Ricardo and Isabel Nirenberg since 1998
Poems by Louis Phillips
THE CITY OF OLD AGE
How did I arrive at this station so quickly?
I am my own archeologist.
Teshuvah, a turning. Turning outward. Turning inward.
No one arrives in this city willingly.
I think: I did not marry everyone I loved.
The throat of twilight clears in the rain.
"Sleeping on the edge of a volcano."
When I asked for a round trip ticket, the Stationmaster
laughed in my face.
I search within myself for some state of Grace I cannot achieve. Not as long as I hold on to this body.
There is a saying, in Spanish or in Portuguese:
Take out live coals with the hands of the cat.
The ad opens with:"The rich have to travel
the same roads as everybody else."
I thought of East Hampton, mansions
Hidden behind hedges so high
No eye cd see & paved with drive-ways
Longer than many roads,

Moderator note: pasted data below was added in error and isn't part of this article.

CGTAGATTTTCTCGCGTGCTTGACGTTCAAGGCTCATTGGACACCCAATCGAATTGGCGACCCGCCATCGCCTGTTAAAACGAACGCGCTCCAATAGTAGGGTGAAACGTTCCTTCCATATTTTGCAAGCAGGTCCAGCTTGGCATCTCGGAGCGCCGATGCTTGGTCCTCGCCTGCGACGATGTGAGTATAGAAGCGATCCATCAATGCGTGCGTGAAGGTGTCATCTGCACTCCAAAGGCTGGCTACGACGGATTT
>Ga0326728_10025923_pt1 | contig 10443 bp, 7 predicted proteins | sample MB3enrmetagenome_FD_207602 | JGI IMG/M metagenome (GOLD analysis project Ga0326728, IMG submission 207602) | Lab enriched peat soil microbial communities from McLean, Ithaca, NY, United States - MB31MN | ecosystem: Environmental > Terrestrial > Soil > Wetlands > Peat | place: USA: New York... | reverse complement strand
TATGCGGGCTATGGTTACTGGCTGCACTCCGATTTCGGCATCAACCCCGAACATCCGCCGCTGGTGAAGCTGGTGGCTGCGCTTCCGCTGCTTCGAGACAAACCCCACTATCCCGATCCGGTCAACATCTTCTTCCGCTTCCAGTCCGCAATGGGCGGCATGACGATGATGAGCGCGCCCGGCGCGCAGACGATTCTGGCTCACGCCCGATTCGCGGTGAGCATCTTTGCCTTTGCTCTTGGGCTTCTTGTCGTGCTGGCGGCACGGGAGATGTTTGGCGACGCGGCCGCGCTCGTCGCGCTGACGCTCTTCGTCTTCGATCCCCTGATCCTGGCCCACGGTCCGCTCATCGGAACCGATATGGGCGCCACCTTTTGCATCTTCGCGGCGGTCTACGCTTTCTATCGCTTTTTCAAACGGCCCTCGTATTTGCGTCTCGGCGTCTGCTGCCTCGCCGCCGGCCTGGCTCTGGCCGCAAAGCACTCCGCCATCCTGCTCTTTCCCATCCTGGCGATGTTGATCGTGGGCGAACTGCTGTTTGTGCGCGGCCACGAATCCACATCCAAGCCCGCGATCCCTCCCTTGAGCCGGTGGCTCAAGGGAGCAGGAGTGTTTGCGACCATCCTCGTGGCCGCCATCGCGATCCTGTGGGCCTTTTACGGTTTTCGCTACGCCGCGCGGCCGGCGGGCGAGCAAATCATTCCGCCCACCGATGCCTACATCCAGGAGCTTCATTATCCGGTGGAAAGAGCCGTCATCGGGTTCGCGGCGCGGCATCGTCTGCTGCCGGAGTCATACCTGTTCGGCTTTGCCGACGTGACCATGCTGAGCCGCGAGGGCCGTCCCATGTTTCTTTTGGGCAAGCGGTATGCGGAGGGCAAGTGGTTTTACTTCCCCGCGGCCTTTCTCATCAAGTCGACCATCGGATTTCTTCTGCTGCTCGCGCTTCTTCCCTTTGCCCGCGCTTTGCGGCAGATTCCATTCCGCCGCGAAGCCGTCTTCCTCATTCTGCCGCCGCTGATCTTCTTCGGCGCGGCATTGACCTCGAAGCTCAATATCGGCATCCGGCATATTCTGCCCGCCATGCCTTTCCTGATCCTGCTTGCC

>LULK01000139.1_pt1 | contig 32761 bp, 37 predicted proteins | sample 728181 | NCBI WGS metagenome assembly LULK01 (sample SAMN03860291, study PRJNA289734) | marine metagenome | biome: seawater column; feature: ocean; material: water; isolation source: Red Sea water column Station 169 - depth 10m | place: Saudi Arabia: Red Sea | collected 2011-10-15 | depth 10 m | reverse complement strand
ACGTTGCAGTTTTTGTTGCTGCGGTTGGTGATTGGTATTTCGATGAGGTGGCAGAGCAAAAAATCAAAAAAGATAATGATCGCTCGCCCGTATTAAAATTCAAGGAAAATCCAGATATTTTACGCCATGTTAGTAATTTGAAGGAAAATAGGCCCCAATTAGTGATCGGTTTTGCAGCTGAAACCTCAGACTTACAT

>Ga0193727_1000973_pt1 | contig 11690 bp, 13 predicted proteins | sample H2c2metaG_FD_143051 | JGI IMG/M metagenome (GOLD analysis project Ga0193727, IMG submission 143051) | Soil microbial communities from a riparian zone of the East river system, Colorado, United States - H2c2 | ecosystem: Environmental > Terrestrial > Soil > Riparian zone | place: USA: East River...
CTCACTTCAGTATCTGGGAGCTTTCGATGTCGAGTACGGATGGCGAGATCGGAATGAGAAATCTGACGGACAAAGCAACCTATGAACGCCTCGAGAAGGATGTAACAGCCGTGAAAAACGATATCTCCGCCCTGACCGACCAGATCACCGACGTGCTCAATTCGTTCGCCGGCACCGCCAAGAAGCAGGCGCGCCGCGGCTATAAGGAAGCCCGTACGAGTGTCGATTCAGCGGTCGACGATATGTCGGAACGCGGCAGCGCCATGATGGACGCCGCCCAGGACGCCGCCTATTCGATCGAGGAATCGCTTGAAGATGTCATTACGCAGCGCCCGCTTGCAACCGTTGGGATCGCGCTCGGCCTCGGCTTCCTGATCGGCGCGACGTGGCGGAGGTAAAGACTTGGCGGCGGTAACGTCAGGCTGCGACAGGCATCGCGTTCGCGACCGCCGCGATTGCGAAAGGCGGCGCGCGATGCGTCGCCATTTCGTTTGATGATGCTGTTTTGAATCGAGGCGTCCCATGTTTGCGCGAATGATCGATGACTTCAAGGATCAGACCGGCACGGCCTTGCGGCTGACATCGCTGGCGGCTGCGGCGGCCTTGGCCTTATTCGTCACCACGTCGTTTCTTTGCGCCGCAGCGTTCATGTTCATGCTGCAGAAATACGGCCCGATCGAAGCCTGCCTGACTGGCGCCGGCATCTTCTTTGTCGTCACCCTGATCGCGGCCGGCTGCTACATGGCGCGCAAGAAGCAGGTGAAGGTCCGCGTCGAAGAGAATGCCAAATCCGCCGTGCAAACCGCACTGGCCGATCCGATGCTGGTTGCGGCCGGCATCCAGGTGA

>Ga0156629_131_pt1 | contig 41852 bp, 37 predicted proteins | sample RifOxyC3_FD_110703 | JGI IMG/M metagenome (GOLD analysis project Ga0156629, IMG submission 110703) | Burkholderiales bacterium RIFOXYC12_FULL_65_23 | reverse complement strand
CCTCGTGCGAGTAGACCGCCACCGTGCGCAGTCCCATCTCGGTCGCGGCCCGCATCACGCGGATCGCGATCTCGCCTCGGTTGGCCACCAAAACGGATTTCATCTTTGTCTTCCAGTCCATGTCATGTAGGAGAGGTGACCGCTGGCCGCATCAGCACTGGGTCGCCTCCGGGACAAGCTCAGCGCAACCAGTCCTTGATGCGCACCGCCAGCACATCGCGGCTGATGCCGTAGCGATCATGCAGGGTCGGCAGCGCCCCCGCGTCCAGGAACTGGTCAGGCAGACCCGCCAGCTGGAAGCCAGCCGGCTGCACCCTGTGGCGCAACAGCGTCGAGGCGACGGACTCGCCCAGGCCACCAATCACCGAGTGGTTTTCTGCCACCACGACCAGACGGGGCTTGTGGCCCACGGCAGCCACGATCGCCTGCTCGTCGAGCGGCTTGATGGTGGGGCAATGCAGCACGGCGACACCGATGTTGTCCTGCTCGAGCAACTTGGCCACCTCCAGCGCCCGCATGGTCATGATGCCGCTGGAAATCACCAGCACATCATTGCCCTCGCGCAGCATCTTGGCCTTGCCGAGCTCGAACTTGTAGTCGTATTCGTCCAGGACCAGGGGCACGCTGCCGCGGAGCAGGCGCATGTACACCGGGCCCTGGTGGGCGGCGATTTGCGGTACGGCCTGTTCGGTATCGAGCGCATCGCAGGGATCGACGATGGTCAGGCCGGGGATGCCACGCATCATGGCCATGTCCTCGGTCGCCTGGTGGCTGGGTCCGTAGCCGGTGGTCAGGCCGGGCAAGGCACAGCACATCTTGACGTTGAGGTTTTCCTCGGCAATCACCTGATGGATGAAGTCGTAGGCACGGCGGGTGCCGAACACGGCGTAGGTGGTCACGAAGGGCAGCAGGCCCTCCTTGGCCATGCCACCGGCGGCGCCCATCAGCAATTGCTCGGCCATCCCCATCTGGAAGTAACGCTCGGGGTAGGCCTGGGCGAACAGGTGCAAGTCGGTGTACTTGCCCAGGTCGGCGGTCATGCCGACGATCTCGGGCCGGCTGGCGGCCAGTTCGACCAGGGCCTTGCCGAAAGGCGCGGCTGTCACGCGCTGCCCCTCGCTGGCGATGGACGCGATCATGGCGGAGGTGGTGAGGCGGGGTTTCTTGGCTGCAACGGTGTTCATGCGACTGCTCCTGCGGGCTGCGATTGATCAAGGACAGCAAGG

Private roads I was never allowed
To step upon, let alone travel on.
The Volvo "provides luxuries
People of wealth consider necessities."
There's no argument with that.
Our world is filled with still lives —
Portraits of vases & leaves unmoving.
We are the ones,
Edgy with entanglement,
Who come & go,
Curious ones looking on,
So that the day we breathe in
Is slightly more alive than it was.
Louis Phillips' work has appeared frequently in Offcourse. His most recent collection of poems HOW WIDE THE MEADOW (World Audience Books) is available from Amazon.